"For 40 years, the Romero Quartet has enthralled audiences with superb classical guitar playing." (David Stabler, The Oregonian [Portland Oregon], January 8, 2010)
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In Middle English, "enthrallen" meant "to hold in thrall." "Thrall" then, as now, meant "bondage" or "slavery"; it comes from an Old Norse word, "thraell," which is probably related to an Old High German word for servant. In the 16th century, the first known figurative use of "enthrall" appeared in the following advice, translated from a Latin text by Thomas Newton: "A man should not . . . enthrall his credit and honour to Harlots." But we rarely use even this sense of mental or moral enslavement anymore. Today the word is often used in its participle form, "enthralled," which sometimes means "temporarily spellbound" ("we listened, enthralled, to the old woman's oral history"), but more often suggests a state of being generally captivated, delighted, or taken by some particular thing.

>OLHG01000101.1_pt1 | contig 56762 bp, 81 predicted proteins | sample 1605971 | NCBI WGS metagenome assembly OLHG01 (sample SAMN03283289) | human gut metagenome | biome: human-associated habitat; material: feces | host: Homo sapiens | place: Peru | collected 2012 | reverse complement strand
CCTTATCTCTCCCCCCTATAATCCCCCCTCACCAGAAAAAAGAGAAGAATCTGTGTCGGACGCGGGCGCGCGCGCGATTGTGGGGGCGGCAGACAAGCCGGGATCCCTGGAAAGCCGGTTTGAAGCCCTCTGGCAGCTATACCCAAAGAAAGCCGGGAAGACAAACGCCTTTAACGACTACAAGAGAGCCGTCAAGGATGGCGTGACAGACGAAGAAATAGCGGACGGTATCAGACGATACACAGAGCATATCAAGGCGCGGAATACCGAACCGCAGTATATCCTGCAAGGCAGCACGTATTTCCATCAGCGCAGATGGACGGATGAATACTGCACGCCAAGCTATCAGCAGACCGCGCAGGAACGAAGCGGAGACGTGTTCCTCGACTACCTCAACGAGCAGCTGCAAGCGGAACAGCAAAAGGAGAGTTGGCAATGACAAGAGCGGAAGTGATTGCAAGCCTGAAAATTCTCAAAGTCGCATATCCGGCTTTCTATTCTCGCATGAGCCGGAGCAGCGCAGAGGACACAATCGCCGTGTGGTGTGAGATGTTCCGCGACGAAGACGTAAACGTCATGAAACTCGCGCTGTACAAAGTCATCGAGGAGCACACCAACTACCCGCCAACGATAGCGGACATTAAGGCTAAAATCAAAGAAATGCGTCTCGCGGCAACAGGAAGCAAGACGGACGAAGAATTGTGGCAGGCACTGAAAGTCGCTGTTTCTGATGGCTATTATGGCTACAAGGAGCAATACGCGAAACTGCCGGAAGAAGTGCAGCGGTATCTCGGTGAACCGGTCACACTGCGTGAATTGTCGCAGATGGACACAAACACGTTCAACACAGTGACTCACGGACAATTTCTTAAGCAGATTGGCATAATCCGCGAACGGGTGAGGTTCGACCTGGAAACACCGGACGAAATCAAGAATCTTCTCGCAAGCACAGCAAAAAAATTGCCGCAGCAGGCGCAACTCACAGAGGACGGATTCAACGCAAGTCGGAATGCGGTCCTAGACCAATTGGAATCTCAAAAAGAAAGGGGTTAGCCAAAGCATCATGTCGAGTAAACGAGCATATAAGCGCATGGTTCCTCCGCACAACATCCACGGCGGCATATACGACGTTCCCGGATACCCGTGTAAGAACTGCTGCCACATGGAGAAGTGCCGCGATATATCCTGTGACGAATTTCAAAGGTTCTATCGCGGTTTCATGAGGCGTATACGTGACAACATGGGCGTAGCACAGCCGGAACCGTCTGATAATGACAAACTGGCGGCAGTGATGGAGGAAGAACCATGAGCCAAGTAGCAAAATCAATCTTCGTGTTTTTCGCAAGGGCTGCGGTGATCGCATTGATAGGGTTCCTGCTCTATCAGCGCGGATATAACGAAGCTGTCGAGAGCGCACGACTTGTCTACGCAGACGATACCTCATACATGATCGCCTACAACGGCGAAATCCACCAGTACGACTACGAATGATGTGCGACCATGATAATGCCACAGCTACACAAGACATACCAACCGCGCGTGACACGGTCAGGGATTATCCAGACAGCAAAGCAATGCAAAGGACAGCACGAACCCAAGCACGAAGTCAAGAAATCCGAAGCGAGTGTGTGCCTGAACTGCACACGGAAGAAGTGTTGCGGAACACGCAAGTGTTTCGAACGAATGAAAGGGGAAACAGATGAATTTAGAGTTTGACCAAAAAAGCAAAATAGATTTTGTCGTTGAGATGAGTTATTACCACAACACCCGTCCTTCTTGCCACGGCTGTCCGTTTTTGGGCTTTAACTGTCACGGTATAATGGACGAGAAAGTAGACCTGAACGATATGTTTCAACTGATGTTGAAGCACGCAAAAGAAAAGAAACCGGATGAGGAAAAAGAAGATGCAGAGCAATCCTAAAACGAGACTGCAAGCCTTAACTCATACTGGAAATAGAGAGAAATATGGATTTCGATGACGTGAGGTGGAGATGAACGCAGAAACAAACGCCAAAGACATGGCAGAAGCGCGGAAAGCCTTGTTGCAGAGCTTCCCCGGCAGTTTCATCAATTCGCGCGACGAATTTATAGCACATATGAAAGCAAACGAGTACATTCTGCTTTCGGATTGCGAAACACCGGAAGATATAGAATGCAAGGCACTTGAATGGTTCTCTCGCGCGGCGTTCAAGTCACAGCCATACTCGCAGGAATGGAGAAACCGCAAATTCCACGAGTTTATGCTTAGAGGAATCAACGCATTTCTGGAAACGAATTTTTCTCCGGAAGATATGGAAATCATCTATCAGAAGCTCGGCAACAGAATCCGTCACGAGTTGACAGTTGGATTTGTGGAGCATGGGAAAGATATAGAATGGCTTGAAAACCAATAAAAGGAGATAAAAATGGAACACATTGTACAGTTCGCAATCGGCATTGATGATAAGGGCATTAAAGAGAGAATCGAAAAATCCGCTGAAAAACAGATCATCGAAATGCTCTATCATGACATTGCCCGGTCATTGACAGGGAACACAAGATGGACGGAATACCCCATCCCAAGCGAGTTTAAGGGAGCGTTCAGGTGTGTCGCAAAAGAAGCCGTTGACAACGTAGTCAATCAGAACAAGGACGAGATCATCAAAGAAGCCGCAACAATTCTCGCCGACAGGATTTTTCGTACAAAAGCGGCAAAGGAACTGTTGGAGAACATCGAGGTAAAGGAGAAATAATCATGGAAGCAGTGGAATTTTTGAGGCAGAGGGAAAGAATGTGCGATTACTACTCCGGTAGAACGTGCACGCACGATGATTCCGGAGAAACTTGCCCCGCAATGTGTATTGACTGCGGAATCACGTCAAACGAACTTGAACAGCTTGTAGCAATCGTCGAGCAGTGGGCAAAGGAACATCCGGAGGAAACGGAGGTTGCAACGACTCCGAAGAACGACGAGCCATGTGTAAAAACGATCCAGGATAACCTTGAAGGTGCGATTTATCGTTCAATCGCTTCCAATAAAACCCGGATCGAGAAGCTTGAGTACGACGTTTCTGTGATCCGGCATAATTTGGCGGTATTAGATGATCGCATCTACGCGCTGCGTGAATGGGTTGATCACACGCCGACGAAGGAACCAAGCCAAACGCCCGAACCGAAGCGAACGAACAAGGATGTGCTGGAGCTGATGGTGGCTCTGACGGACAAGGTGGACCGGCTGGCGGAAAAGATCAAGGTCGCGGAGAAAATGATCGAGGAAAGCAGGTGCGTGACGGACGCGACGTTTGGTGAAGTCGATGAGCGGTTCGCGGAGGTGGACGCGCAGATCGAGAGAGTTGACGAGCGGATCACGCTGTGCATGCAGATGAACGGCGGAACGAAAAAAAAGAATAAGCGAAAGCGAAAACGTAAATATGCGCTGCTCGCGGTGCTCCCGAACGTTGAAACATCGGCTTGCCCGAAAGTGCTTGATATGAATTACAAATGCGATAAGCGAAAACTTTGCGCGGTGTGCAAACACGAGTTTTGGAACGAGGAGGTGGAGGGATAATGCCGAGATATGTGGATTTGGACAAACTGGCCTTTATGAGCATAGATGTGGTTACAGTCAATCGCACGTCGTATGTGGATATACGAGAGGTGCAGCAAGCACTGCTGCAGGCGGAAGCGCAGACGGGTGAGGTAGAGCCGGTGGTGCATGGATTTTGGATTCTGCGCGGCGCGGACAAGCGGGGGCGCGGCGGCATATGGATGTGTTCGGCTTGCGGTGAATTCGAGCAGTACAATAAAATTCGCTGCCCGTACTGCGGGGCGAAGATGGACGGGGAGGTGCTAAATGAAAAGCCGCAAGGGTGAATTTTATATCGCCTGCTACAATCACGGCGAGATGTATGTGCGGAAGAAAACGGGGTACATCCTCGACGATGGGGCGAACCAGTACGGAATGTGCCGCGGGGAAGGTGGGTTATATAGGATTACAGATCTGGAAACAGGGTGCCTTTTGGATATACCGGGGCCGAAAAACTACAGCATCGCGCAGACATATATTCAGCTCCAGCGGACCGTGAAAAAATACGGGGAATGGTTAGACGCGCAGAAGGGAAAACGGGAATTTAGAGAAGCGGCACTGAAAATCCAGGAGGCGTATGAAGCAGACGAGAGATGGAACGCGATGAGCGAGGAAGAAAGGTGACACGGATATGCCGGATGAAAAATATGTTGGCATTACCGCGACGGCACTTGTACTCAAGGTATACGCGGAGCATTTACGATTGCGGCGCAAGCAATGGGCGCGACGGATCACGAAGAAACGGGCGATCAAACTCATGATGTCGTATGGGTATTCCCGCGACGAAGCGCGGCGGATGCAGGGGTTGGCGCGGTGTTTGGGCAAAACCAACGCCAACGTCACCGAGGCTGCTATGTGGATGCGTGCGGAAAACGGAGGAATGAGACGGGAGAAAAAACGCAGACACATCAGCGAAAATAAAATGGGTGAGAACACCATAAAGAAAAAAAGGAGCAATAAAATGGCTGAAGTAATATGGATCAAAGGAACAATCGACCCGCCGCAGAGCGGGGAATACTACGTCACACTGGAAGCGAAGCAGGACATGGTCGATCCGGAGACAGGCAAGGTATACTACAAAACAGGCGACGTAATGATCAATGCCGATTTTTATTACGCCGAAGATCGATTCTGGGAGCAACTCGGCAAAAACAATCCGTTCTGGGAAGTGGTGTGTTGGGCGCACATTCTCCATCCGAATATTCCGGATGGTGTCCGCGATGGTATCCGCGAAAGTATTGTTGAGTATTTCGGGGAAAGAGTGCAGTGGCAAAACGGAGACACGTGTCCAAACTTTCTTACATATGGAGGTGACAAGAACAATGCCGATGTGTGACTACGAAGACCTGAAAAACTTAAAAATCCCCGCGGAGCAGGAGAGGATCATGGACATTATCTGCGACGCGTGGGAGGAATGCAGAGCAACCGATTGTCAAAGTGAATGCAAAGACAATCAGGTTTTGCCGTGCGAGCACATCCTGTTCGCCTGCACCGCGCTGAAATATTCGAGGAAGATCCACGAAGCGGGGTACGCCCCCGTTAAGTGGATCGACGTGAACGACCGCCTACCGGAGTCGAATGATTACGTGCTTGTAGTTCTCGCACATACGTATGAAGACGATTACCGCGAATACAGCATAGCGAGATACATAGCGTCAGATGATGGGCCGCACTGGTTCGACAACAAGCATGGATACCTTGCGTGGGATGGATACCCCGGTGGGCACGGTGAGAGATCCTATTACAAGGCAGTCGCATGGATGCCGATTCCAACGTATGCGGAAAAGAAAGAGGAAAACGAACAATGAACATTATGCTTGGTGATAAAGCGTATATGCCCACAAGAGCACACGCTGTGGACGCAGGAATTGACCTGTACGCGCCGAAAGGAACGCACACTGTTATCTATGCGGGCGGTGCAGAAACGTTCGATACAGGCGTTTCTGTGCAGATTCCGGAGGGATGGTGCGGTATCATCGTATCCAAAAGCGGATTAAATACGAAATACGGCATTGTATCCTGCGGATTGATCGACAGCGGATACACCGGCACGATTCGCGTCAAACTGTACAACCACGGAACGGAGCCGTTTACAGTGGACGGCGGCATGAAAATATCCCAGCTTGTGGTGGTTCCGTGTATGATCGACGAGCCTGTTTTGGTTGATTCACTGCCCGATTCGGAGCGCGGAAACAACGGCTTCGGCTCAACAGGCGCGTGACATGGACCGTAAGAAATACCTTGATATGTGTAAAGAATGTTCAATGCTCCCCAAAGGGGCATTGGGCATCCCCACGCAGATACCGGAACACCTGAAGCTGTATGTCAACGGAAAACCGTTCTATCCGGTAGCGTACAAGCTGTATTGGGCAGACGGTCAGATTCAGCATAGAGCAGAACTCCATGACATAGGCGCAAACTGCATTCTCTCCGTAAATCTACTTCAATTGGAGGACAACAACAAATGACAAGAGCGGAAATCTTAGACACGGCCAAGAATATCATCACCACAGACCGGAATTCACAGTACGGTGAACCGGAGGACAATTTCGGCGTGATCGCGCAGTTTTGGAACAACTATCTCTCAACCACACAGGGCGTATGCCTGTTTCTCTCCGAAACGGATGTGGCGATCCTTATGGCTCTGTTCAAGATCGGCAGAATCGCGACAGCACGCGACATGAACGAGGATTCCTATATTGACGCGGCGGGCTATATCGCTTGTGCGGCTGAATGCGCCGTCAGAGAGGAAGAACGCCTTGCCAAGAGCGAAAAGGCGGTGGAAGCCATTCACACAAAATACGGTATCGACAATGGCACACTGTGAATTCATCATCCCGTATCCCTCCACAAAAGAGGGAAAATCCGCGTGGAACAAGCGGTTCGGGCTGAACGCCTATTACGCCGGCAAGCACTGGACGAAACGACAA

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Theme music by Joshua Stamper ©2006 New Jerusalem Music/ASCAP